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Facepainting as a Full Time Job

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Facepainting as a Full Time Job

Post by Johnny5K on Thu Dec 03, 2015 7:53 pm

Hi All,

Ok, I know this is a SUPER generalized question with a thousand variables to consider, but I'm wondering what the "average skilled" full time face painter makes in So-Cal...any ideas?

Looking for a VERY rough general annual revenue range...

I'm not even sure what the hours would be - most weekends, including fairs/festivals.  Do full time FP'ers have gigs on weekdays?

I work full time in an office making a decent wage...I'm guessing facepainting wouldn't be able to duplicate my salary and I have a young child at home that weekend gigs would pull me away from, but I'm very, very curious if full-time facepainting might be within the realm of possibility...maybe down the road?  

It would be a dream to do something creative for a living versus working in an office Smile

Hm, now that I think about it - I hope this question is not too intrusive or inappropriate...I don't mean to offend.

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Re: Facepainting as a Full Time Job

Post by jlirie on Sat Dec 05, 2015 12:07 pm

you might want to check out shannon fennel's blog and website to get info on running a face painting business. it is like starting and running any small business, so think business plan, marketing, financial management and account keeping, purchasing, equipment and supplies, taxes, insurance, travel, customer service, along with developing your skills, training, etc.
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Re: Facepainting as a Full Time Job

Post by Johnny5K on Tue Dec 08, 2015 11:55 am

Ok, I'll start collecting info on how to start up a face painting business. Thank you for the recommendation!

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Re: Facepainting as a Full Time Job

Post by Guest on Wed Dec 09, 2015 6:19 pm

There are some that do it fulltime, but they usually are also agents/retailers/etc.

I've always had a dayjob - right now part-time at 25 hours/week to ensure I can pay the mortgage. And have no intentions of giving it up.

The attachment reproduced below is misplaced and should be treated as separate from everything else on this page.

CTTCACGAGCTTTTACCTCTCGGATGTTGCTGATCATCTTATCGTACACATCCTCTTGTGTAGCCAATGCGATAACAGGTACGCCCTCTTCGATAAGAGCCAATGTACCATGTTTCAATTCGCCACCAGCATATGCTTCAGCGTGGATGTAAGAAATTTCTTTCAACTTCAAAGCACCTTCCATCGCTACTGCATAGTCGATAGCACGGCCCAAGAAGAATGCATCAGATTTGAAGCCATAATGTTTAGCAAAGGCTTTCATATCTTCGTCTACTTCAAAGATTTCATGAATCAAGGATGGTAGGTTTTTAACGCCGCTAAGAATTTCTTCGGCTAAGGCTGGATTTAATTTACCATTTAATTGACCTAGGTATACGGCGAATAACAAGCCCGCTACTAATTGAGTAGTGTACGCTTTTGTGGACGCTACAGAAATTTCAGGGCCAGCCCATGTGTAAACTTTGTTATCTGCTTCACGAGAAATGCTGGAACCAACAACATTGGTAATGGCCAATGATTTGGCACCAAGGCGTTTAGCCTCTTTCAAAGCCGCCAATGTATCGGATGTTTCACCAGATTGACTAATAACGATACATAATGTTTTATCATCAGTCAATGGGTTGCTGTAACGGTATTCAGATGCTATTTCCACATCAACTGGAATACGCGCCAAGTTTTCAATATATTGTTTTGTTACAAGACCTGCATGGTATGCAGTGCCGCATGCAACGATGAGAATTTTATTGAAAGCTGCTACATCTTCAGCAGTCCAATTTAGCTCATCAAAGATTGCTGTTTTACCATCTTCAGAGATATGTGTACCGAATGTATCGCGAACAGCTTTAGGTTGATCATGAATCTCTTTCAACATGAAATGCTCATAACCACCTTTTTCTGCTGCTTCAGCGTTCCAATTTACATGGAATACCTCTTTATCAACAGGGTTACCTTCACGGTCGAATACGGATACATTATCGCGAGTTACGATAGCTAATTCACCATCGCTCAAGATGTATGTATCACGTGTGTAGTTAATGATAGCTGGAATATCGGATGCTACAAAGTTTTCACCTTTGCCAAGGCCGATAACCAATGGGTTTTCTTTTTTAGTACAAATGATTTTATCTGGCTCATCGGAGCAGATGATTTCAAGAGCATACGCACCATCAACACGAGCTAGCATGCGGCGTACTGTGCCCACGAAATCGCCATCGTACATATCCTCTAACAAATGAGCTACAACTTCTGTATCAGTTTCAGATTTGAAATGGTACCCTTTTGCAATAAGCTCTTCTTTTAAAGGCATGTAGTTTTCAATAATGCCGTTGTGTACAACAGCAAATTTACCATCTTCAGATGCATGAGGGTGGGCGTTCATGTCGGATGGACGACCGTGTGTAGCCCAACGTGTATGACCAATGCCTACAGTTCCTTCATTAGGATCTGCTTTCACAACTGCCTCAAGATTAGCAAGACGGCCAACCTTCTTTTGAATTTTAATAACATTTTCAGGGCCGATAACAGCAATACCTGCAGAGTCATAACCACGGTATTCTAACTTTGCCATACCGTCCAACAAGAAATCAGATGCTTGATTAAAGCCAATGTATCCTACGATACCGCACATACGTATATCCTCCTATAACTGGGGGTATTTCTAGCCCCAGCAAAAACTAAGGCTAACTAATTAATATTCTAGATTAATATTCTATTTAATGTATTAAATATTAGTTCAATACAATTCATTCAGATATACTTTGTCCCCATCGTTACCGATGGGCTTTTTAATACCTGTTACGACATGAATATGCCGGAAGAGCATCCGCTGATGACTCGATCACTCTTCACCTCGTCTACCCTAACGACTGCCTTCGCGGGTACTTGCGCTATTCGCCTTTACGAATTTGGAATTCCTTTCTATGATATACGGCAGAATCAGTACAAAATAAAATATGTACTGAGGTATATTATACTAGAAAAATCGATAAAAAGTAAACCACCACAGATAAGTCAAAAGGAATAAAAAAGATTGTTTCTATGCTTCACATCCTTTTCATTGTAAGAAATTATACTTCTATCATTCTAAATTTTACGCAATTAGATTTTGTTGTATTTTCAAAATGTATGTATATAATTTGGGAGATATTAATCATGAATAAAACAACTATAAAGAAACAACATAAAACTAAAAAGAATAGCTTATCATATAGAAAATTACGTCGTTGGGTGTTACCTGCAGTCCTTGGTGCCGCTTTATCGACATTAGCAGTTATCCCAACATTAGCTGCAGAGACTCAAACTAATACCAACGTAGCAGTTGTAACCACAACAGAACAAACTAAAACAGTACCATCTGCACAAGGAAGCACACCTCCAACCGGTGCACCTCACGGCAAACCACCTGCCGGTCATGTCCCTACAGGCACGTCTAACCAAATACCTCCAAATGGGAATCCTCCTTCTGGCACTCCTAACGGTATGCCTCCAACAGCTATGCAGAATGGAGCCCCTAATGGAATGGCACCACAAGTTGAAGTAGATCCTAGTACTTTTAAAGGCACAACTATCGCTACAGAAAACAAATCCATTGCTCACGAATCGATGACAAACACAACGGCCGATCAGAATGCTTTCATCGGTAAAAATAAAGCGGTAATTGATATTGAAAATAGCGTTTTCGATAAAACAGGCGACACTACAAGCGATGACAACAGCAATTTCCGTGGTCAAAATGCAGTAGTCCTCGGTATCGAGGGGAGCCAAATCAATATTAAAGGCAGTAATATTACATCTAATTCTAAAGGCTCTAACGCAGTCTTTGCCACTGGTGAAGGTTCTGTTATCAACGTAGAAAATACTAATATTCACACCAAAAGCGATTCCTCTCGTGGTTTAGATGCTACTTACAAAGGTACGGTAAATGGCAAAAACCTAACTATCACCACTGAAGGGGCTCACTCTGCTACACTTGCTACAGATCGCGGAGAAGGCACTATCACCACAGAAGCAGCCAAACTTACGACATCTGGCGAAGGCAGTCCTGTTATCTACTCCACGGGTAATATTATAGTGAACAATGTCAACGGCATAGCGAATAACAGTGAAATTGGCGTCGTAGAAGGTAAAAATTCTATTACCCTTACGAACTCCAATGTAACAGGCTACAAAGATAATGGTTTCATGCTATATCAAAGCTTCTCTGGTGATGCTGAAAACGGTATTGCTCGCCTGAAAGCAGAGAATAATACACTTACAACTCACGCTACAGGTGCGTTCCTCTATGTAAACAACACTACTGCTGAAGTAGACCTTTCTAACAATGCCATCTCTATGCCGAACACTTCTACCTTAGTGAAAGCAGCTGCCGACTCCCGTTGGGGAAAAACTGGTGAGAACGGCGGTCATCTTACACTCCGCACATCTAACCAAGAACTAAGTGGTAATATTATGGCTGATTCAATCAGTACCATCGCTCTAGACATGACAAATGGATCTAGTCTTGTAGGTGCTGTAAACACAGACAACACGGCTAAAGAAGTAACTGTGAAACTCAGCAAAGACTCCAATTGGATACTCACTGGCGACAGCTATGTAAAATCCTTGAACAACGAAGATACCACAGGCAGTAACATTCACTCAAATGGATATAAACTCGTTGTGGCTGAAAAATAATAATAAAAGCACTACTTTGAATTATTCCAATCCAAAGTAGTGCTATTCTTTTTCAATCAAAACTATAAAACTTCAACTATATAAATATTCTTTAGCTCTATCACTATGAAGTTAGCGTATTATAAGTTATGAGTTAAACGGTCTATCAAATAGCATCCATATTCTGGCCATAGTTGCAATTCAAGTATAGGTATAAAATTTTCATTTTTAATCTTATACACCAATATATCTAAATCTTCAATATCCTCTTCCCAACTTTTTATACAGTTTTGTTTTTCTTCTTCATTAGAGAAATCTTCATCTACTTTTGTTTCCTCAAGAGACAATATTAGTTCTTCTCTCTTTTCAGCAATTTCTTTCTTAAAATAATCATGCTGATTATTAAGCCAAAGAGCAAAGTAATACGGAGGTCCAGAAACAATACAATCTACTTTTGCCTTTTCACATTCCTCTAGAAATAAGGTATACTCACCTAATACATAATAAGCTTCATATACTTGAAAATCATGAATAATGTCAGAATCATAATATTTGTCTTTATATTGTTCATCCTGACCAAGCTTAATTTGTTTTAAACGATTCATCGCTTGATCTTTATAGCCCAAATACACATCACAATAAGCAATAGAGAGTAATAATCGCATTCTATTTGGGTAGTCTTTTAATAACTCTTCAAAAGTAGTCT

I make more from my self-employment though. But not enough to live on completely.

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Re: Facepainting as a Full Time Job

Post by Mellygee911 on Wed Dec 09, 2015 6:23 pm

Honestly, in the first few years profits are few, because you'll definitely want to sink a lot of money back into marketing, supplies, insurance etc.  I have gotten the feeling on the forum and other mediums that many folks still have a day job.

To put the prospects into perspective, I own an entire entertainment company with about 12 people who work under me.  We do 3-15 events per weekend, so I would be closer to a scenario Shannon is talking about, akin to an agent.

When all expenses are said and done, I made $22,000 last year, and will be closer to $30,000 this year.  Company revenue was much higher, but this is definitely an expense-heavy business!
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Re: Facepainting as a Full Time Job

Post by Johnny5K on Thu Dec 10, 2015 2:09 pm

Thank you both for framing my question in reality…

It sounds like I’d have to commit myself and it’d be a labor of love to wind this up to a full time deal.  Gives me a good idea of what to expect, though.

And talking about expenses: I almost wish I didn’t pick up that $19.99 Snazzaroo starter set at Michael’s a year ago for my daughter’s 3 year old birthday party.  The crappy $19.99 set (working with Snaz AND being a beginner equated to ugly blobs that literally made me angry) that immediately got gifted to my 6 year old niece and replaced with the 10 gram DFX palette.  The palette that was augmented with a dragon split cake, then red, blue and green one strokes.  Then supplemented with multiple brushes (up to about 25 brushes now!) and additional split cakes (fairy floss, Havana, gelato), a peacock one stroke and a split with Tag’s berry wine/pink.  And sponges and glitter and a tackle box, a mirror, table cloths, buckets, and…and…

I’ve done 6 ‘gigs’ my first year of painting (anywhere from 10-30 kids) and all were pro-bono as gifts to my friends.

I’m guessing I’ve spent close to $500 on this hobby so far and I’m reaching a skill level where some of the pieces I do can stun my friends (granted this is relative – as they generally expect that my designs would be subpar at best) and some designs look horrifically ugly.  But I’m at the point where I think I can start painting more good designs than bad.

I’ve seen the word “addiction” thrown out on this forum and I absolutely believe it to be true – I’ve made $0 from facepainting so far, spent $500 and I want to replace about half my brushes, add a couple more filberts of different sizes and an angled shader for roses, replace my sampler palette with a full sized 30 gram palette (with handpicked colors by brand), sub out alternate one-strokes for the color combinations I have that don’t quite work for me, add 5 more split cakes and about 5 more one-strokes…at a *minimum* to continue my hobby. Shocked